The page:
This scientific socialism infects every pore of the N.I.C.E. The institute’s controllers reject political ideology and religion, seeing themselves as pragmatists interested only in that which works, in “ideas whose time has come,” as today’s wonky bloggers might put it. But in eschewing any moral system, it’s gradually revealed that the technocrats have made themselves slaves to a higher power. “Despair of objective truth had been increasingly insinuated into the scientists,” Lewis writes. “From the point of view which is accepted in Hell, the whole history of our Earth had led up to this moment.”
The N.I.C.E., as we learn, is being controlled by devils, their project a modern Tower of Babel construction site. And when their plans are foiled, when they’re no longer useful to Hell, nearly everyone at the institute is slaughtered. It’s bloodletting that will jar readers more accustomed to the Narnia series; this fairy-tale truly is meant for grown-ups.
But it also conveys a grown-up message, one previously discussed in Lewis's 1943 lecture collection The Abolition of Man, and one that's conservative by the old-fashioned meaning—not neoconservative or libertarian (capitalism, in the form of the moneyed N.I.C.E. workers who come to town and drive up prices, is portrayed negatively), but conservative in the sense that Russell Kirk defined it, as believing in a transcendent moral order. The N.I.C.E. reject such an order and seek to replace it with themselves. Their resulting oppression is pitted against the simple, traditional English life of places like Cure Hardy, and Cure Hardy wins.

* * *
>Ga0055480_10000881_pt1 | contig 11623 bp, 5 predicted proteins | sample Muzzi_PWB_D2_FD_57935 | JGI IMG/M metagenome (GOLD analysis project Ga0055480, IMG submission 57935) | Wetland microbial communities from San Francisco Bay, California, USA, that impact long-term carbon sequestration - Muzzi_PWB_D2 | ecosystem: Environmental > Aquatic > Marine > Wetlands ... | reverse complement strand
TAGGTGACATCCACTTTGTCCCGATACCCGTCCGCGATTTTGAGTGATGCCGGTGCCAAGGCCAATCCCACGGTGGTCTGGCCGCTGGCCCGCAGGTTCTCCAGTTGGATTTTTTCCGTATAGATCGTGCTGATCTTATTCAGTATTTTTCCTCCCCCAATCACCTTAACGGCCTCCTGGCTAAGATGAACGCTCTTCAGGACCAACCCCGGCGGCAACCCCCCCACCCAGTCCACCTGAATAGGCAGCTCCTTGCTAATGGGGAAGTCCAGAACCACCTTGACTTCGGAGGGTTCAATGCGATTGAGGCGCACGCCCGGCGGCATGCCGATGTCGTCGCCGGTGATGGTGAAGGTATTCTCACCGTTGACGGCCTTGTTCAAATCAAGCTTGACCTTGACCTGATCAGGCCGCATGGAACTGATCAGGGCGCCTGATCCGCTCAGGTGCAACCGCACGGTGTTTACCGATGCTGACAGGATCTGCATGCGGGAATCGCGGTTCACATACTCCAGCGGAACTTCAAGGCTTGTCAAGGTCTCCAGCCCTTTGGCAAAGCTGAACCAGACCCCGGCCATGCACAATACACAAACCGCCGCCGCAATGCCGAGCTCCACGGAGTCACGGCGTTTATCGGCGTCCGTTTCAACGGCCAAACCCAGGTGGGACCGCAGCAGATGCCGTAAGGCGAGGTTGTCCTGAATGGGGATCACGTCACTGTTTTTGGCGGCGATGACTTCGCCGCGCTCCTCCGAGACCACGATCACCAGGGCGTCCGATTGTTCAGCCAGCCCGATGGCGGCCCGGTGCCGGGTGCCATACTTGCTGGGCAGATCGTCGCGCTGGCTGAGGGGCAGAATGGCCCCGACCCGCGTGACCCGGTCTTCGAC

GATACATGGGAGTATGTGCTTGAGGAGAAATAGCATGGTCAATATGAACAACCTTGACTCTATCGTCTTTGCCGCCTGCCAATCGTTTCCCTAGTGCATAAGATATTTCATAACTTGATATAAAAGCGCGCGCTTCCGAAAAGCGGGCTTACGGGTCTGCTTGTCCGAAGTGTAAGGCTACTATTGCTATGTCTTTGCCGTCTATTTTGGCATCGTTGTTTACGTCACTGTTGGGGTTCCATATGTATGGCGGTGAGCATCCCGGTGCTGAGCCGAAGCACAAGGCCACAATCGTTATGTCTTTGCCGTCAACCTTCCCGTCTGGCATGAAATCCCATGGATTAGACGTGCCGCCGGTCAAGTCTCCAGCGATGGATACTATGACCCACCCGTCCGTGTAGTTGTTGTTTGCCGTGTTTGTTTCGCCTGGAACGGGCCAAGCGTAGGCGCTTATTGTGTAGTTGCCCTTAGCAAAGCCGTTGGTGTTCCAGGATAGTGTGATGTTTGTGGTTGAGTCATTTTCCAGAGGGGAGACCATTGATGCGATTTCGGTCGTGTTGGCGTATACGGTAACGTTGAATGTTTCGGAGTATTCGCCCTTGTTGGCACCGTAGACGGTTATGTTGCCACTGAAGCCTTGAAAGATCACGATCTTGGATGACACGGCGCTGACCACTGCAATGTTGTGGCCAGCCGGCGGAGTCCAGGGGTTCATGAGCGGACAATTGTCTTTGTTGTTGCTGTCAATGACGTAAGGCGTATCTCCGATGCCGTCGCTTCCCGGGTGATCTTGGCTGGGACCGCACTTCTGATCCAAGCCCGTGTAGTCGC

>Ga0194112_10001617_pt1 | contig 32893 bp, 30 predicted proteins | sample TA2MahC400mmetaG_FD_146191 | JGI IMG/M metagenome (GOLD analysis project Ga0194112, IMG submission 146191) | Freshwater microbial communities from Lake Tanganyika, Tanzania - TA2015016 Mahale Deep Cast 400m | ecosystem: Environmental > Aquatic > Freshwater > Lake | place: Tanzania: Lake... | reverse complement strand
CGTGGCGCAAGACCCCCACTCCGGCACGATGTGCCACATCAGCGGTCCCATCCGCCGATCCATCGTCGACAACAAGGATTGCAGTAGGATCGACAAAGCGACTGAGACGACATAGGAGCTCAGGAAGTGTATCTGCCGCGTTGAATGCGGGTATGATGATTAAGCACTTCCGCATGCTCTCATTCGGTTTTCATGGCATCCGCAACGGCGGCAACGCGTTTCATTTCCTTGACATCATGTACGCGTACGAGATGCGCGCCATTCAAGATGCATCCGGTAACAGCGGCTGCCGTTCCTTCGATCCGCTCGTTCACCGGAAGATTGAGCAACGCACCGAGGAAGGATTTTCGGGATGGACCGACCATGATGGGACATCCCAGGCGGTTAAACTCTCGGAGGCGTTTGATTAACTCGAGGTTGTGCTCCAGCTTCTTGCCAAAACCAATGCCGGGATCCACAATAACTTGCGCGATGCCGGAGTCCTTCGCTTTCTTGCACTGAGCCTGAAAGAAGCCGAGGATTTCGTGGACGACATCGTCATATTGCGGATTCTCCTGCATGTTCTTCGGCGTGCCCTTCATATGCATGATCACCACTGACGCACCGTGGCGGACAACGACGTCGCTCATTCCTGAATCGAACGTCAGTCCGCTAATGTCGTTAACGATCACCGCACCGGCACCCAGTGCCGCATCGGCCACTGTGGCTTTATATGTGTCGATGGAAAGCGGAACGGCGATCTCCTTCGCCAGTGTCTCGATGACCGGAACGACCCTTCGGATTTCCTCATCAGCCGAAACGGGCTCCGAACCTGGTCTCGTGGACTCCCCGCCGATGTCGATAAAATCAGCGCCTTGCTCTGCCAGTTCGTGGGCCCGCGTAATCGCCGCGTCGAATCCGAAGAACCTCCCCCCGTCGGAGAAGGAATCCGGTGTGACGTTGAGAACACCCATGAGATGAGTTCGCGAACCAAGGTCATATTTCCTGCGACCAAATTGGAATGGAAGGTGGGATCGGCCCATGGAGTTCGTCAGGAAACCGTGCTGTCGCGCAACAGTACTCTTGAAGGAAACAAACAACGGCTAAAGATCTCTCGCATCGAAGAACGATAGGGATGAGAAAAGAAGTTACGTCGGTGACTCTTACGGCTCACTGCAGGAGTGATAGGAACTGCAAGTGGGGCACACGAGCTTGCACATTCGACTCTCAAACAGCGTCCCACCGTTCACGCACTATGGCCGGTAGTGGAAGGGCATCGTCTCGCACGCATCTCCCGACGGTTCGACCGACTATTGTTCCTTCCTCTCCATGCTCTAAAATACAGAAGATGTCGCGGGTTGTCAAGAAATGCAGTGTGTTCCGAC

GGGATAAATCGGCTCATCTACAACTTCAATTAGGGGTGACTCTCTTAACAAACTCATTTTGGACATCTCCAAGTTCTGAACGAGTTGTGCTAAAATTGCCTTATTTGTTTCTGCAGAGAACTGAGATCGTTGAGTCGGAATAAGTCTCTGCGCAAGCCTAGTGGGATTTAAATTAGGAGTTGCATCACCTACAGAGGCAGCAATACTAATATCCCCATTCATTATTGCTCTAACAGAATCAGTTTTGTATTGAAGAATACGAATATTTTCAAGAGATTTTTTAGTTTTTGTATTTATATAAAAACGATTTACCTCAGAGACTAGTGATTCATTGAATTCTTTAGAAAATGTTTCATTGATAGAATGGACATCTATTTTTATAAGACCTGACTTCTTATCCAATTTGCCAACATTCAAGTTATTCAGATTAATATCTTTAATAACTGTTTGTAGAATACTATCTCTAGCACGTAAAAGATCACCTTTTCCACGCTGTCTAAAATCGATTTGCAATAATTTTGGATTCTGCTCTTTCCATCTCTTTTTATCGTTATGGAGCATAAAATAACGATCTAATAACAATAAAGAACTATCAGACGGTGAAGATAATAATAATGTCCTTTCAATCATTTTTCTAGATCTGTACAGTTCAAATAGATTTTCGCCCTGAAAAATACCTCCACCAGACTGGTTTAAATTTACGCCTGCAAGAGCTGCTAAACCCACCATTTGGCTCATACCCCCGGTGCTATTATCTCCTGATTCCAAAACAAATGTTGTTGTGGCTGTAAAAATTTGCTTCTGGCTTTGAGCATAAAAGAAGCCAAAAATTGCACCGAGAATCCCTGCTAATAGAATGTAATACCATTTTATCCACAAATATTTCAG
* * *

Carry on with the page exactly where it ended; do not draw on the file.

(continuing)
The fairy-tale parts of the book sometimes conflict with its secular message. The subplot involving Jane Studdock, who joins up with the fantastical Elwin Ransom to try to find the ancient wizard Merlin before the N.I.C.E. can, often seems distracting. Only a few years before publishing his own dystopia, 1984, George Orwell wrote of That Hideous Strength:
One could recommend this book unreservedly if Mr. Lewis had succeeded in keeping it all on a single level. Unfortunately, the supernatural keeps breaking in, and does so in rather confusing, undisciplined ways.
The supernatural elements can feel a little slapdash and some of the novel’s weakest passages are spent describing them. But ultimately they’re necessary for Lewis to make his point: Modern technocracies, in trying to displace the moral order, are trying to displace God. This supernatural dimension makes them capable of an evil greater than even Orwell’s most tyrannical Party members.
There’s no denying the literary value of Orwell’s 1984—that crushing sense of oppression, that awful loneliness…these things stay with you. But ultimately Orwell got the big questions wrong. Today government power isn’t wielded by a Stalinist Big Brother, but by those who say they can use it scientifically, progressively, to make us happier, healthier, more equal—to make people better. If you’re looking for the roots of our technocratic state, you’ll find them portrayed with chilling foresight in That Hideous Strength.